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Virtual Princeton University Art Gallery

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Virtual Princeton University Art Gallery, 2020-21

Featuring the works The Rouge, Study 59 & Study 98, (1995-1996), by Michael Kenna, The Blue Lagoon & Windmills, (1958), by Virginia Beahan & Laura McPhee, Windmills, Coachella Valley, and Fire in the San Gorgonio Mountains, Amphitheater, David Gulch, Escalante basin, (1965), by Eliot Furness Porter, Sand Dunes with Truck on Pan Am Highway, (1989), and Windmill Farming, Tehachapi, (1986), by Marilyn Bridges, Denver, 1974 by Robert Adams, Barn and Smokestacks, Moss Landing, (1967–68), by Liliane DeCock-Morgan, Hoover Dam, Arizona/Nevada, from the Water in the West Project, (1987), by Robert Dawson, Manhattan Beach, California, Looking North from Marina by Robbert Flick, (1982), Palm Jumeirah, Dubai, United Arab Emirates, (2008), by Alexander Heilner, Clearing Winter Storm, Yosemite National Park, California, (1944), by Ansel Adams, Burial Ground from the series Nuclear Landscapes, (1988), by Peter Goin, Path in Woods, Great Spruce Head Island, Maine, (1981), by Eliot Furness Porter, Schoodic Point, Maine, (1968), by Minor White, Untitled, (1937), by Brett Weston, Iceberg, Ross Sea, (1976), by Eliot Furness Porter, Old Hanford City Site and the Columbia River, (1996), by Emmet Gowin, Labyrinth, Wright Valley, (1975), by Eliot Furness Porter, & Untitled #4, (2007), by Carlos Jiménez Cahua.

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During COVID, restrictions to the Princeton University Art Museum meant that physical access to the museum was limited.

While hosted as a visiting Professional Specialist at Princeton University in the Fall of 2020, I worked with an interdisciplinary group of colleagues to develop a Virtual Princeton
University Art Gallery
, to give students a novel way to experience art the pandemic.

In particular, we focused on re-creating an exhibit centering on Albert Bierstadt’s 1875 oil painting of Mount Adams, Washington. Each additional work in the original exhibit was drawn from the museum’s collection; focusing on images of natural and urban landscapes, each demonstrative of the effects of climate change on the natural environment.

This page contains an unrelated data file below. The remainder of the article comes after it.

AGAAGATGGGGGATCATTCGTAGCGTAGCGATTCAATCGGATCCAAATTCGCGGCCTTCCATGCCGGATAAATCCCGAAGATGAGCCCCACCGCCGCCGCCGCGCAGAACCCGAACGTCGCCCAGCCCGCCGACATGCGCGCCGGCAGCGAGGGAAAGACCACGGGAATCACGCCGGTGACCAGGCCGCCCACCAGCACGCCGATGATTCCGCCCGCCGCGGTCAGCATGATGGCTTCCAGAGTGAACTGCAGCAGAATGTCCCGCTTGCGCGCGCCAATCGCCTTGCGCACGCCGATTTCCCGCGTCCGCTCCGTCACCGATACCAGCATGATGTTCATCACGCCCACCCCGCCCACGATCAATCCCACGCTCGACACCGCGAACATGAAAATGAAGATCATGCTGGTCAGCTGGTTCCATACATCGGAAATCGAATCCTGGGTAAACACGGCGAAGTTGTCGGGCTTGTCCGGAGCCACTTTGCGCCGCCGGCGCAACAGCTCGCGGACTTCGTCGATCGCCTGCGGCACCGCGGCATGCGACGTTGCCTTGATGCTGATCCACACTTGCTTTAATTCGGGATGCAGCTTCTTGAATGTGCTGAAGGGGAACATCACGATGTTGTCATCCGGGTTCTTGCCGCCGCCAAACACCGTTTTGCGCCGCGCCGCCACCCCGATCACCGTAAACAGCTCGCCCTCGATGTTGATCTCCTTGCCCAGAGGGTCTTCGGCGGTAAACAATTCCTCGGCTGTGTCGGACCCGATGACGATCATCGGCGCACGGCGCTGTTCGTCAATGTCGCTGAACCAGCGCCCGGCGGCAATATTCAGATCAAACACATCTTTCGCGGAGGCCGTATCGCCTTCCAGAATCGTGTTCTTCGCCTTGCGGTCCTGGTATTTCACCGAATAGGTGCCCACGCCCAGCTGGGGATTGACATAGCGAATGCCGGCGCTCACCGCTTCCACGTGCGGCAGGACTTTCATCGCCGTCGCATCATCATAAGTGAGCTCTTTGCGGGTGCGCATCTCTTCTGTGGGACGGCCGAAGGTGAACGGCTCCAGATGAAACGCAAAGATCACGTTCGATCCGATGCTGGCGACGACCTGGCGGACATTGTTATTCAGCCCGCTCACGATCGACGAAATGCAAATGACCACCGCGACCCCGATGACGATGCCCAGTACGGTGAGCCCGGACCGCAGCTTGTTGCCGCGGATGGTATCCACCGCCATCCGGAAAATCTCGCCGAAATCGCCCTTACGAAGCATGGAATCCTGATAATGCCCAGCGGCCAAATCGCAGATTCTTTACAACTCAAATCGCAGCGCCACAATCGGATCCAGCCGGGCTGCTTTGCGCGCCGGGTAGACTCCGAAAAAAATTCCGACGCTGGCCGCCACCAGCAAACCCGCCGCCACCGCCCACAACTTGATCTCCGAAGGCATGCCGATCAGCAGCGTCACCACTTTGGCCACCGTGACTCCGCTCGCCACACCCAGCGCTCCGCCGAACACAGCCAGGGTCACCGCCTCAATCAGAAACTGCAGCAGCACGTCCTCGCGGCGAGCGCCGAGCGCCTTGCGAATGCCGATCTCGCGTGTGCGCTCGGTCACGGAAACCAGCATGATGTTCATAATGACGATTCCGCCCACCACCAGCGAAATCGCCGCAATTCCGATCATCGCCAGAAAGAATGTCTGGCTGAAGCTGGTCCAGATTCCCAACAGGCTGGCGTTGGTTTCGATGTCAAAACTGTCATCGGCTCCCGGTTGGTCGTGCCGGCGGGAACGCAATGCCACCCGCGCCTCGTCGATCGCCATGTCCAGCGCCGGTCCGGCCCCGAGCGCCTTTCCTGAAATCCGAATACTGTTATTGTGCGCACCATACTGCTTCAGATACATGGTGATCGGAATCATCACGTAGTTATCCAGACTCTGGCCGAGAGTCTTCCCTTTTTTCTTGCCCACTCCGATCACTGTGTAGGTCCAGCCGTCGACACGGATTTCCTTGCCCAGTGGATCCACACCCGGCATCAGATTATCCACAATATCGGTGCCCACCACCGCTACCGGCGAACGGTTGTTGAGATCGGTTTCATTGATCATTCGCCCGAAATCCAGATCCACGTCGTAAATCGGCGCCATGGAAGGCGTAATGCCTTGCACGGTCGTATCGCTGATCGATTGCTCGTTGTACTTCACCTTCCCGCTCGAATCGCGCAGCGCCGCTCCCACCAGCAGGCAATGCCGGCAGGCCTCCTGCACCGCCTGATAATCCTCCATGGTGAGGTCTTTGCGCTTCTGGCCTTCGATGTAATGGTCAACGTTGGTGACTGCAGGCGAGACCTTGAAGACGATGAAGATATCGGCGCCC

As a collaboration with Stephen Kim, Daniel Brennan, and Cathryn Goodwin from the Princeton University Art Museum,
I developed a simulated exhibit using Unity & WebGL. The resulting application enabled students to explore a lifelike simulation of a museum exhibit while interacting live via the Zoom platform.

Students had full control of this online virtual simulation. By enabling control over navigation of the space, or, zooming in and out on particular works of their choosing, this immersive learning experience approximated the real museum environment, especially critical during a time when the pandemic prevented direct interaction


The project was regarded as successful, as it provided students the opportunity to see artworks at the appropriate relative scale, in relation to similar works, and to see a dense amount of detail; even at a proximity not possible in the real space.

Concept, Design & Development

An experiment in virtual curation, we started by arranging a layout in 2D, based on the work's actual size and visual similarity.

In the Unity Game Engine, I programmed each painting to link to the Museum’s hard-coded high-resolution IIIF image, integrating the simulation with the museum’s existing database.

Virtual Curatorial Collaboration

The arrangement of works spatially emulated the size and scale of an actual room in the museum.

Each work was labeled with legible text descriptions, enabling students to identify works as they explored the space.


Zoom Interactive Museum

During the Zoom class, students were enabled to explore the room from the comfort of their laptop, working together in groups of Zoom breakout rooms.

This experiment in online learning
was effective during the pandemic at emulating aspects of a real experience. The application can also be easily viewed through VR, when applicable. 

To interact, click in the room.

Use the spacebar to move forward, the Right-Alt button to move backwards, and the up-down-left-right arrows to move in 2D space.

The mouse rotates your view.

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